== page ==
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A Mangled Web

Niko Tavernise/Columbia Pictures

The Amazing Spider-Man 2 (2014)

Some superhero stories can shoulder excess baggage with ease, but by rights a Spider-Man film should drill down to their simplest essences: the transformed human body; the exhilaration of flight; urban strife; youthful revolt; hubris. "The Amazing Spider-Man 2" isn't really into simple essences, obliged instead to do that modern thing of providing $200-million-worth of mild legal highs, via scripts in which all relevant bullet points are actioned. The only properly new element is an air of collective panic about Disney, judging by the fractured clip from the next "X-Men" film shoehorned into the end credits of this one to try and bolster a mutual defense. Would-be wild and crazy cinema with all strings attached, "ASM2" is an average superhero film in every way, and so has to shoulder its share of the blame for the fact that the average is now decaying with a pretty rapid half-life.

In the midst of the hubbub, Andrew Garfield and Emma Stone still make an appealing Peter Parker and Gwen Stacy, although the actors have more or less given up any attempt to camouflage their real ages. Weighed down by a bad case of the backstories, Parker spends the film still trying to sort out exactly what his parents (Campbell Scott and Embeth Davidtz) were up to when they offloaded him onto his aunt as a child — although Ms. Davidtz's screen time is once more measured in seconds. But this mystery is squashed flat by many tons of mayhem, mostly from Jamie Foxx as a translucent Electro blowing up everything in sight.

Much more interesting is Dane DeHaan as the latest iteration of Harry Osborn, whose truculence toward the bloodless Parker has some bite. For a neutral observer, the way all Spider-Man movies want to use the Green Goblin but can't figure out how to process the character's outré flamboyance into anything they can really deal with is a model for the bigger problems in handling this material in the first place. Having thrown Mr. DeHaan into the relevant dishwasher, "ASM2" makes its Goblin a pasty shock-haired look-alike for Stephen Geoffreys in the original "Fright Night," which may break the concentration of anyone aware of Mr. Geoffreys's work since.

Director Marc Webb is back for the sequel, this time hiring Dan Mindel as cinematographer, a man who understands light and color as well as anyone alive. The film also replaces composer James Horner with Hans Zimmer, a switch with a raft of implications all its own. Whatever his faults, Mr. Horner's music at least provides characters with something of an inner life; Mr. Zimmer is all about exterior life and drops the usual hammer, giving Spider-Man a fanfare with a hint of Copland, and Electro a bizarre rumbling jive-talk concerto that could bring on the giggles. The bigger point is that there are no more safe, conservative, orthodox choices at this point than hiring Mr. Mindel and Mr. Zimmer in the first place. Having nailed its colors to the mast, the film holds up its end of the deal.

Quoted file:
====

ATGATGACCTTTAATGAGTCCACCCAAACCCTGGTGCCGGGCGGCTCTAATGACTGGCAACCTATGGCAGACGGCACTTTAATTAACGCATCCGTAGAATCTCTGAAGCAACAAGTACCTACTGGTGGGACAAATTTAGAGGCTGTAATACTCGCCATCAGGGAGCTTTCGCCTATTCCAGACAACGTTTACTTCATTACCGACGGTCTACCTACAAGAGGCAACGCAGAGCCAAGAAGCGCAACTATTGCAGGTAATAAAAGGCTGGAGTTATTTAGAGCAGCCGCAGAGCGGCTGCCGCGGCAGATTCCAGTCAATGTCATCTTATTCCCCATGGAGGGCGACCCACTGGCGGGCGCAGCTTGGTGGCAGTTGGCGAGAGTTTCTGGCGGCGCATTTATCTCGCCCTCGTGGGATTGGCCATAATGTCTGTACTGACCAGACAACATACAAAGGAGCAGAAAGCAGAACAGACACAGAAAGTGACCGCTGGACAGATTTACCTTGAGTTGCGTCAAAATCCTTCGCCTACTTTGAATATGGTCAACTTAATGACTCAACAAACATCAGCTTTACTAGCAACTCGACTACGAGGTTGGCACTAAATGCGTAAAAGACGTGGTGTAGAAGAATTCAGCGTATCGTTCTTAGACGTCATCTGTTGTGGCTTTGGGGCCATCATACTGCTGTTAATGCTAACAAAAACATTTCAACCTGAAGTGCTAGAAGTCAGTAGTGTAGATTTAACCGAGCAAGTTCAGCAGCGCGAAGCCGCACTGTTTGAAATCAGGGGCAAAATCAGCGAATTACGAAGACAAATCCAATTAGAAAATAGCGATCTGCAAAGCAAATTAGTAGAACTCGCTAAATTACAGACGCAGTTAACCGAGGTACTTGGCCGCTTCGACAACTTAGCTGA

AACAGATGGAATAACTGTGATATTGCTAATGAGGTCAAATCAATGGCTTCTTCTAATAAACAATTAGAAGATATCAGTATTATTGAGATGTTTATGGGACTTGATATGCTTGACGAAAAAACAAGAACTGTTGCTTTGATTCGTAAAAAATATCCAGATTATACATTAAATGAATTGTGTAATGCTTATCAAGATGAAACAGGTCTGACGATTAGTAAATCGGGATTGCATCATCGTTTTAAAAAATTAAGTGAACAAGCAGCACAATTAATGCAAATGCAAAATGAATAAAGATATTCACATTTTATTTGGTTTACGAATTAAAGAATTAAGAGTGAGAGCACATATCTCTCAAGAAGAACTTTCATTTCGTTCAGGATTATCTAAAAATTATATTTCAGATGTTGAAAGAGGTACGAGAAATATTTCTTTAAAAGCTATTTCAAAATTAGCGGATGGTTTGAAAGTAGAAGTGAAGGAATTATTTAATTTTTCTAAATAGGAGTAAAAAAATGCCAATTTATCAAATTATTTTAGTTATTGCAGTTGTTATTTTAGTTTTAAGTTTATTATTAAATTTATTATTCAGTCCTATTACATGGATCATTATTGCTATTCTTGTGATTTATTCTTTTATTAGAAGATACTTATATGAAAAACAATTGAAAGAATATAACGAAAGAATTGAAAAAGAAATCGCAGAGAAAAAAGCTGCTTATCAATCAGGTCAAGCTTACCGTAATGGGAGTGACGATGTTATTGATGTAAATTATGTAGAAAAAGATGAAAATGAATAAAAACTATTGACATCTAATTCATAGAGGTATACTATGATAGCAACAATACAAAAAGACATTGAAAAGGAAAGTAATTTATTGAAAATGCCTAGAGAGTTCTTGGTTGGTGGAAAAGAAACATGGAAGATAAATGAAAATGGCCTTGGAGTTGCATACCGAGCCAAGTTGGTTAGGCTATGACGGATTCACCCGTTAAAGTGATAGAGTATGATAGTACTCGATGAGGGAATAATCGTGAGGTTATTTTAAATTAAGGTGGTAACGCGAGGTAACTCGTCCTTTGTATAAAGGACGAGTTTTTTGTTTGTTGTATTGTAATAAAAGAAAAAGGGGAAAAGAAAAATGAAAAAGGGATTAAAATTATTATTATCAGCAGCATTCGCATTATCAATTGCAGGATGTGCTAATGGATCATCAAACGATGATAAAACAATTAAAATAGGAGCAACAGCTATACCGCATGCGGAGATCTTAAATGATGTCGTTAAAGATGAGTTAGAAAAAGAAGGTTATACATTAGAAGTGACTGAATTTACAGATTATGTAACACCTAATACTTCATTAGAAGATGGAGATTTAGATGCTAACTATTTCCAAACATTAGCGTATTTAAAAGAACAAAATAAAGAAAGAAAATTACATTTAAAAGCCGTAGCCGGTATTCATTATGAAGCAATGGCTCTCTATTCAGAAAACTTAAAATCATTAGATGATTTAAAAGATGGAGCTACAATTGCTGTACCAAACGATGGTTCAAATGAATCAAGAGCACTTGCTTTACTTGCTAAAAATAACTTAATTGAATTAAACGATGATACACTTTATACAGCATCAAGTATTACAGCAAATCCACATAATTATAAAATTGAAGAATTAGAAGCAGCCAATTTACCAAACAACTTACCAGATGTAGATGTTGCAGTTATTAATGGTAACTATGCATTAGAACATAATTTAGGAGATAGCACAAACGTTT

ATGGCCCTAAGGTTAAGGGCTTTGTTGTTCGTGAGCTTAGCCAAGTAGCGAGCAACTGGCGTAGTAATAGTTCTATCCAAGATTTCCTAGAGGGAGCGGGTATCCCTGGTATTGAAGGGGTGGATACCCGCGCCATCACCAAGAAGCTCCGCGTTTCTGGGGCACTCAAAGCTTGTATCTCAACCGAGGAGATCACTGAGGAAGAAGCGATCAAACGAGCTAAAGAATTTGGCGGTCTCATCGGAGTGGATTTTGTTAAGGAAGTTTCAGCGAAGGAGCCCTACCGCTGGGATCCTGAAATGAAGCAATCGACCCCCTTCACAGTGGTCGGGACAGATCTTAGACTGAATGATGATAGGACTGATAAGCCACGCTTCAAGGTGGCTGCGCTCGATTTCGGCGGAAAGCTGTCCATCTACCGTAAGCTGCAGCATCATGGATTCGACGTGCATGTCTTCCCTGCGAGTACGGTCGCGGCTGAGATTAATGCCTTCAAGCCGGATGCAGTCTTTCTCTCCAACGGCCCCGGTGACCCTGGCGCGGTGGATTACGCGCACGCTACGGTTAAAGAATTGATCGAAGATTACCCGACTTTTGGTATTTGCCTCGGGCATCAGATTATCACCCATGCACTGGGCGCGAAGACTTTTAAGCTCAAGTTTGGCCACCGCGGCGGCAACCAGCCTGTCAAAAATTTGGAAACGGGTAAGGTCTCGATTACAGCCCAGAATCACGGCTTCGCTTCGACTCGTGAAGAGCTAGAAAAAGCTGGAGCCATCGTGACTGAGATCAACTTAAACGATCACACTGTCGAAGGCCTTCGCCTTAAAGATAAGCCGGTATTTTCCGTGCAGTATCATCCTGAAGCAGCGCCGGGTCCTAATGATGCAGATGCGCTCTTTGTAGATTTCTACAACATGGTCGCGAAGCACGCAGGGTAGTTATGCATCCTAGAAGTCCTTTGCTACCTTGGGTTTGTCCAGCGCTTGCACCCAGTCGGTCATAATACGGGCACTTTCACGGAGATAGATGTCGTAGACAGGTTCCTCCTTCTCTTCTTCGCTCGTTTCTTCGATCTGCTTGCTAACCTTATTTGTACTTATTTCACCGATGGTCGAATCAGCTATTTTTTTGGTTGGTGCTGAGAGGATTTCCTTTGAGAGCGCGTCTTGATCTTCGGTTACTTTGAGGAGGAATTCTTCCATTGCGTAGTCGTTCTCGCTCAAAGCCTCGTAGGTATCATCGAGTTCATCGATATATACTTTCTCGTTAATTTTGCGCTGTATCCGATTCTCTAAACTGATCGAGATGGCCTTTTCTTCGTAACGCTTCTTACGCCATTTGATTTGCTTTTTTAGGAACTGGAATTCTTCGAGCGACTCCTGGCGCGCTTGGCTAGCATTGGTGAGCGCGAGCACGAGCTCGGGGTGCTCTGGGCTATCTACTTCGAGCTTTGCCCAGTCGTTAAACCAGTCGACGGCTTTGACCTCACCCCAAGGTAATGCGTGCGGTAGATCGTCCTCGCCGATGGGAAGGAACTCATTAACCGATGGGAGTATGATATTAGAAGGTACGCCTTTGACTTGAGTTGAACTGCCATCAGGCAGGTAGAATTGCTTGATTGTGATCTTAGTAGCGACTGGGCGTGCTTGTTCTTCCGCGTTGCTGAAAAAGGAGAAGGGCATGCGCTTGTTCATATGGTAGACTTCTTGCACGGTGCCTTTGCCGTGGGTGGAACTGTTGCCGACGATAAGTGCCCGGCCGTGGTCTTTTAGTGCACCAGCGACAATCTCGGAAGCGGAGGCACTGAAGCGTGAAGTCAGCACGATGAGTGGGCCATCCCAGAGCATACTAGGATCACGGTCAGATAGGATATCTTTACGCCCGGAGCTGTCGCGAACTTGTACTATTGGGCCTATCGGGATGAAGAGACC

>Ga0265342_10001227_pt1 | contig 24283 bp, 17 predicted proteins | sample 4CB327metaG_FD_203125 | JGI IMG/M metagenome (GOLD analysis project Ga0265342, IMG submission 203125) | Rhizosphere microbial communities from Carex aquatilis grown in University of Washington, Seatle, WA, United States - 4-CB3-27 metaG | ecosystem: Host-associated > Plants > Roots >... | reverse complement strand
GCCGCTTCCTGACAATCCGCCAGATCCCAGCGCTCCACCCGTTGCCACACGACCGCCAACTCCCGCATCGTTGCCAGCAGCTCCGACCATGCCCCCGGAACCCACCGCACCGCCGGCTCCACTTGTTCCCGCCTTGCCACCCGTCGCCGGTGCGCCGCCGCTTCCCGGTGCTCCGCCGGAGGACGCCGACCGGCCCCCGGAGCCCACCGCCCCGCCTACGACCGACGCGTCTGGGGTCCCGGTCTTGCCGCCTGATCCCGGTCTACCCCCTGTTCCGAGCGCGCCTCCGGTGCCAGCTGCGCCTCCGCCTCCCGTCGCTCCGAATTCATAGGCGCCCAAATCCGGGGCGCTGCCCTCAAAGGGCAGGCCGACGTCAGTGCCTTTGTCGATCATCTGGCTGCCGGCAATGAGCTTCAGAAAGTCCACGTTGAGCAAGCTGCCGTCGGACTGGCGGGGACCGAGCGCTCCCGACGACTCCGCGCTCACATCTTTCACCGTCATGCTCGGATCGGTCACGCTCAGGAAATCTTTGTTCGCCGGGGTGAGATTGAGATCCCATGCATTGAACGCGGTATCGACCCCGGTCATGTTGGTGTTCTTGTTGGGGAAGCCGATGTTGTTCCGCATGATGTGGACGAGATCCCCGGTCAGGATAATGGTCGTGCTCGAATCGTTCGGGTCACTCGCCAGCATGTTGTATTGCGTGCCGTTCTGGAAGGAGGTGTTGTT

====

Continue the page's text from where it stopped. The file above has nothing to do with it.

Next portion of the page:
Opens on April 16 in Britain and on May 2 in the United States.

Directed by Marc Webb; written by Alex Kurtzman, Roberto Orci and Jeff Pinkner, based on a screen story by Mr. Kurtzman, Mr. Orci, Mr. Pinkner and James Vanderbilt, and the Marvel comic book by Stan Lee and Steve Ditko; director of photography, Dan Mindel; edited by Pietro Scalia; music by Hans Zimmer and the Magnificent Six, featuring Pharrell Williams and Johnny Marr; production design by Mark Friedberg; costumes by Deborah L. Scott; visual effects supervisor, Jerome Chen; produced by Avi Arad and Matt Tolmach; released by Columbia Pictures. Running time: 2 hours 22 minutes. This film is rated 12A by B.B.F.C. and PG-13 by M.P.A.A.

WITH: Andrew Garfield (Spider-Man/Peter Parker), Emma Stone (Gwen Stacy), Jamie Foxx (Electro/Max Dillon), Dane DeHaan (Green Goblin/Harry Osborn), Colm Feore (Donald Menken), Felicity Jones (Felicia), Paul Giamatti (Aleksei Sytsevich) and Sally Field (Aunt May).


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